Flushing the Loo for Free
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Free, well nearly free. To flush the loo (half flushes 5L) 200 times (1m^3) costs about 276p on mains water. I.e. 124p to have the 1m^3 delivered up the pipe and another 152p to have it removed as sewage. Actually it's more 'cos I have not included the standing charges. To do the same thing on Rain water it costs about 15p worth of electric to pump it. It takes 1 min to fill the cystern and it is a 300W pump so 200 x 1min x 300W / 60min = 1kWh On mains electricity this currently costs me about 15p. If the sun is shining it is actually free but this is England and the sun don't shine a lot it cost 15p.
Old Canopy
I used the Rain water to water my spuds etc all summer and found that the water level rarely went below 1500L from a total of 2200L. I.e. there was loads of reserve. So I could use some of this reserve for something else. Running a pipe to the downstairs loo was easy so I gave it a go. The pipe is in the insulation above the logs.
The big problem that occoured to me with using this water to flush the loo are that in winter the water in the tanks will go very cold and may freeze. I can live with that. The water in the pipes however is far more exposed and vulnerable to freezing than the tanks as the volume of water in the pipes is far less. The insulation (seen on the pipe above the logs) will help but it's not like getting water from the mains from 600mm below ground where the water is kept at 4-6C by the warmth of the ground.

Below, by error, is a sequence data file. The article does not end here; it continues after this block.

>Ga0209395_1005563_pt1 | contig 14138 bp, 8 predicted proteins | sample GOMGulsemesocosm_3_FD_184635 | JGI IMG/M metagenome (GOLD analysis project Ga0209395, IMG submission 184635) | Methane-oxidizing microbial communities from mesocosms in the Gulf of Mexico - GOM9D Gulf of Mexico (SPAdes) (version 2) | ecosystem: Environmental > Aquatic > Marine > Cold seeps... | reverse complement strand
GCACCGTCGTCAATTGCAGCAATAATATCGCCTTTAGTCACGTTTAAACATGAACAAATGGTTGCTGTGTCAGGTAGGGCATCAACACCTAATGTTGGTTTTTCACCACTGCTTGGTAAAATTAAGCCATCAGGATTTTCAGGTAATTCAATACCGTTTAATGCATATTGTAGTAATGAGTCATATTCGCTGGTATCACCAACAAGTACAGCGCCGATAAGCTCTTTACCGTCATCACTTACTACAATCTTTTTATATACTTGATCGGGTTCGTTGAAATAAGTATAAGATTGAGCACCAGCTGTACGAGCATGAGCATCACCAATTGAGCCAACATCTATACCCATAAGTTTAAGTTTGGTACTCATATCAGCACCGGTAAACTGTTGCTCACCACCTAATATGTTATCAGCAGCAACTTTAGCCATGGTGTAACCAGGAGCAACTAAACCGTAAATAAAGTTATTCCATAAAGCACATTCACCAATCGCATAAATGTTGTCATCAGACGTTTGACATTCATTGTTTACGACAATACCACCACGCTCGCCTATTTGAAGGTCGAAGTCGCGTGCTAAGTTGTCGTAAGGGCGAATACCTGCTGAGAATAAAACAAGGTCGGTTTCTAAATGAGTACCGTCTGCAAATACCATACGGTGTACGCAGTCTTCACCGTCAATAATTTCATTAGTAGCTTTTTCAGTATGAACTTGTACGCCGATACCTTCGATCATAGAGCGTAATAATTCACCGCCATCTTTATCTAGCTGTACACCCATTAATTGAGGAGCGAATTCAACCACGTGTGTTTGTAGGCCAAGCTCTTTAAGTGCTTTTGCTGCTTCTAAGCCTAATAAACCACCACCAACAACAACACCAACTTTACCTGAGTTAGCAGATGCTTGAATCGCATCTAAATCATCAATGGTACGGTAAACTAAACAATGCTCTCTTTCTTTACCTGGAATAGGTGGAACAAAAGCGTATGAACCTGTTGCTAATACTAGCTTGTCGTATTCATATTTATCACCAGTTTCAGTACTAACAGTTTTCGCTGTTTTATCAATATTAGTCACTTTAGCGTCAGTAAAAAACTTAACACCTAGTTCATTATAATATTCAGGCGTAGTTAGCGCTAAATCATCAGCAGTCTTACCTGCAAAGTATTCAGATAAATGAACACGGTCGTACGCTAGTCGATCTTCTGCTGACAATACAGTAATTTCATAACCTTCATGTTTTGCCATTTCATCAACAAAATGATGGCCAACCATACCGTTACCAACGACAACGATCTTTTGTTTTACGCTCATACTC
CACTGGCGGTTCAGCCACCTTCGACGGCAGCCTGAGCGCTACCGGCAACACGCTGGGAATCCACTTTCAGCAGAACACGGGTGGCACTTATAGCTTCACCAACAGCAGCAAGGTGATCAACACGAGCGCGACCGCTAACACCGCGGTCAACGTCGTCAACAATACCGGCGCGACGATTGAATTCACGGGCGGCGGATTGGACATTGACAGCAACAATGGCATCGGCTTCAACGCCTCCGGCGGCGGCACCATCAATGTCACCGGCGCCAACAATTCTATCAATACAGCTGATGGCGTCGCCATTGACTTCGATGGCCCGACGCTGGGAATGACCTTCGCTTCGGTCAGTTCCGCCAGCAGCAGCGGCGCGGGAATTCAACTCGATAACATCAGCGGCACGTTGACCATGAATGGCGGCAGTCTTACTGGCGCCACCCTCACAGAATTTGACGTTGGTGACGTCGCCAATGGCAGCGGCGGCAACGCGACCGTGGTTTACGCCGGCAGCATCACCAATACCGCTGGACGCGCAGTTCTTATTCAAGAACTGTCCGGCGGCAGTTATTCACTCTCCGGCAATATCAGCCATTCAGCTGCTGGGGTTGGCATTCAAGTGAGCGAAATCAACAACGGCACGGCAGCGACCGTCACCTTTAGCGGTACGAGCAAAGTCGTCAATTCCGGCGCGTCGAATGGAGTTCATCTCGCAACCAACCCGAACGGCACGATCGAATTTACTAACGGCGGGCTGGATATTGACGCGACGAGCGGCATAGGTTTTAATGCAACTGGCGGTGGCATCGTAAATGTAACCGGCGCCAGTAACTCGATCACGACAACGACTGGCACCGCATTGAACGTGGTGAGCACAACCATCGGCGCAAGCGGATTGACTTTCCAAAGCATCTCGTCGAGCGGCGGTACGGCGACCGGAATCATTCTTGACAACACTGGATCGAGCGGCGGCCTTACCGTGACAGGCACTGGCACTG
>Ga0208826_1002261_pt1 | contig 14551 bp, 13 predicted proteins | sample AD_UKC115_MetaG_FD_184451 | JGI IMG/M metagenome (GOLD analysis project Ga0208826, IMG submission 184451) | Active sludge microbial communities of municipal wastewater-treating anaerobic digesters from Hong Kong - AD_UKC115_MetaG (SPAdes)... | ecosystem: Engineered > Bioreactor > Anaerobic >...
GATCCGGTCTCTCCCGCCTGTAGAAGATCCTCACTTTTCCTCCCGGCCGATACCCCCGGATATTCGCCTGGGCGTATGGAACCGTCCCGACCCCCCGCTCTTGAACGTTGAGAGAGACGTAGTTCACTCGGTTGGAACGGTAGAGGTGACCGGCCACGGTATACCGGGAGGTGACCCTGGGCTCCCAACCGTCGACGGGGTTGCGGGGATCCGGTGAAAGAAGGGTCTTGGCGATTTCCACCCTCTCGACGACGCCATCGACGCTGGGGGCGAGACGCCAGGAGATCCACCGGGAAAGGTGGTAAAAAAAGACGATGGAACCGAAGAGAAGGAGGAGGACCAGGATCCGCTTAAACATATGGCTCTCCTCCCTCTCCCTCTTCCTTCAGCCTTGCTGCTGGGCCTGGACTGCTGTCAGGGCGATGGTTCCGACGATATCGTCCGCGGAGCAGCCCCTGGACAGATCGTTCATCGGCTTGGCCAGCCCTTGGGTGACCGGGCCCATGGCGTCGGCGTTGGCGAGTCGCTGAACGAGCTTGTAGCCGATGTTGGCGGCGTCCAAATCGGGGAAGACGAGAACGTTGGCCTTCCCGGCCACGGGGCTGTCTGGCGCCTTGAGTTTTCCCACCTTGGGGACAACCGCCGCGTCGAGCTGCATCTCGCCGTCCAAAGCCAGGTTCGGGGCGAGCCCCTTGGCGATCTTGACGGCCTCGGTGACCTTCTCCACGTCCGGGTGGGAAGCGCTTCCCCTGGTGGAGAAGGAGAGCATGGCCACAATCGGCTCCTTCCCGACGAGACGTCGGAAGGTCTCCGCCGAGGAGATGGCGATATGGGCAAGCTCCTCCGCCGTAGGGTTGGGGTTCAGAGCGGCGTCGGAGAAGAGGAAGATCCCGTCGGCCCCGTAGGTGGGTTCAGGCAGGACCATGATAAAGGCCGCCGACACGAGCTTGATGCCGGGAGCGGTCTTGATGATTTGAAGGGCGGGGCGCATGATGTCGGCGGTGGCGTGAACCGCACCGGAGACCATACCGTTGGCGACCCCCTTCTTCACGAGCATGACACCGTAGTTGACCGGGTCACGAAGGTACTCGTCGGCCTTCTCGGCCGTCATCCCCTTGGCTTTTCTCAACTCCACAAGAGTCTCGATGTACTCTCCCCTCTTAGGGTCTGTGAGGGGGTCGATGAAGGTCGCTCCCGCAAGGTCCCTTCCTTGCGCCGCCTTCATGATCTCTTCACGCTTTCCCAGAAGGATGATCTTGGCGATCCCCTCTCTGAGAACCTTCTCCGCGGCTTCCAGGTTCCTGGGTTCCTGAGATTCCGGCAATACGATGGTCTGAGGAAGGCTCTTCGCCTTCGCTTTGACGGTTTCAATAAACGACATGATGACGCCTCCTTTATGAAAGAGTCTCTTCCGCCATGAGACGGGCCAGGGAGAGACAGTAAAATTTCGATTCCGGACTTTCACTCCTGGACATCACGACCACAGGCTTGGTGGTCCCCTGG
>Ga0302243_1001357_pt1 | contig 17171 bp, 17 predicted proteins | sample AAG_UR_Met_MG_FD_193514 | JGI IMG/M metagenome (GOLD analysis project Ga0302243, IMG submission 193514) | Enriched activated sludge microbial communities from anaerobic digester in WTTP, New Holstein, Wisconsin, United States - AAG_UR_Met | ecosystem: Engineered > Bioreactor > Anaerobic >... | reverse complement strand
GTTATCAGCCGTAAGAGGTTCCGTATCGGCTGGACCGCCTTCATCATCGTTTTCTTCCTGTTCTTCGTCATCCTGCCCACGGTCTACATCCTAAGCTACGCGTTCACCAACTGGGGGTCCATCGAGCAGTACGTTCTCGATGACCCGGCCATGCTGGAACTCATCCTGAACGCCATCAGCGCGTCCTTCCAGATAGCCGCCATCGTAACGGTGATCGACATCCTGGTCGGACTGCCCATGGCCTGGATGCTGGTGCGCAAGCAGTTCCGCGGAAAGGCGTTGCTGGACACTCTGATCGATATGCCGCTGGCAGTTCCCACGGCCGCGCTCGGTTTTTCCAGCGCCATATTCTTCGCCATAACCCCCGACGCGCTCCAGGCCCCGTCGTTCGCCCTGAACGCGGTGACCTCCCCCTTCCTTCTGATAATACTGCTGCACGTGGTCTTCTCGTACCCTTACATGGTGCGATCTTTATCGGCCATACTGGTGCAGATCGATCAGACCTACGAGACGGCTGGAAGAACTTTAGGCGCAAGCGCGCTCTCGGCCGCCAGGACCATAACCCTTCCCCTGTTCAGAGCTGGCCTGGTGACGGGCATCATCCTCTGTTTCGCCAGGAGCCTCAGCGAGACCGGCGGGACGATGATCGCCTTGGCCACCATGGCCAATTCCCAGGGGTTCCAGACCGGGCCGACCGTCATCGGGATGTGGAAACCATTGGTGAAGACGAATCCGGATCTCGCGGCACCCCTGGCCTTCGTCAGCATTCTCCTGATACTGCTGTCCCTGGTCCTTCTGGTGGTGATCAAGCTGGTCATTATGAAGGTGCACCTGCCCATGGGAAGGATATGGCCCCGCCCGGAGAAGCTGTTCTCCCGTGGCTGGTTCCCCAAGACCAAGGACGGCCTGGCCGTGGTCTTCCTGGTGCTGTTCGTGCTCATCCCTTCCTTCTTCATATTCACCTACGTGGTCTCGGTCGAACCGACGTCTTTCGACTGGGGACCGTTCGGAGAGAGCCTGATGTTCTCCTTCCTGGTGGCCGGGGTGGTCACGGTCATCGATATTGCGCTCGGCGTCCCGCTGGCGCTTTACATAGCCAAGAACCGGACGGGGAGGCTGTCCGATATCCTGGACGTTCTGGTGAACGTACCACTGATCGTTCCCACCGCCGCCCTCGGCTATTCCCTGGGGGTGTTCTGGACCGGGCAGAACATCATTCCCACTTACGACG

Leveling the foundations
The only solution was to use trace heater, after a surf I decided that was bloody expensive, so I'd best do my own version. I did some experimenting with the cables I had lying around and found I had 300m of Tri Rated 7/02 whose resistance is 0.1 ohm/m. If I wrapped this round the pipes (there and back)and pass 8 Amps through it and it would put 12W/m of heat into the pipes. As you can see the external pipe was plastic and to ensure the water got the heat quickly I put the wire inside the pipe. The rest was externally wrapped.
The slabs
At first I fed the power to the wire from a transformer and controlled the temperature of the pipe with one on the generic controllers I had built. I found however that Toroidal transformers are particularly bad with in-rush currents these can be as much as 80 time full load current.. This one took out a 16A MCB regularly. The MCB has a fusing factor of 2.5 so thats 2.5 x 16 = 40A in-rush at least. I did buy some 5A 10ohm NTC thermistors to stop this but before they arrived I had another idea.
post Holes
Next I used a Switch Mode PSU. The output is still isolated from the mains to 2KV and the voltage is adjustable and therefore the power is. And the chap that designed it took care of the in-rush problem too. This worked a treat... Again the wiring needs some work in this photo but this was the prototyping stage.
post Holes
to allow myself to choose the source of the water and stay within the water regs I have two separate water feeds each can be isolated and neither are connected to each other. I have two compact float valves and the over flow is built into the new flush mechanism. I guess I could even turn both on.
I have now connected the upstairs toilet in the same way i.e. two separate supplies. I will take some photos soon (But they are very similar it's just the pipes are inside and under the bath). The biggest surprise is just how much water I actually flush down the loo. Since I have done this the water level has plummeted from around 1500L to 500L we have had three lots of rain about 2-3mm each giving about 200L each time but the level is still dropping quickly. Take a look at the graph... for reference I connected the upstairs loo on 2011-10-03.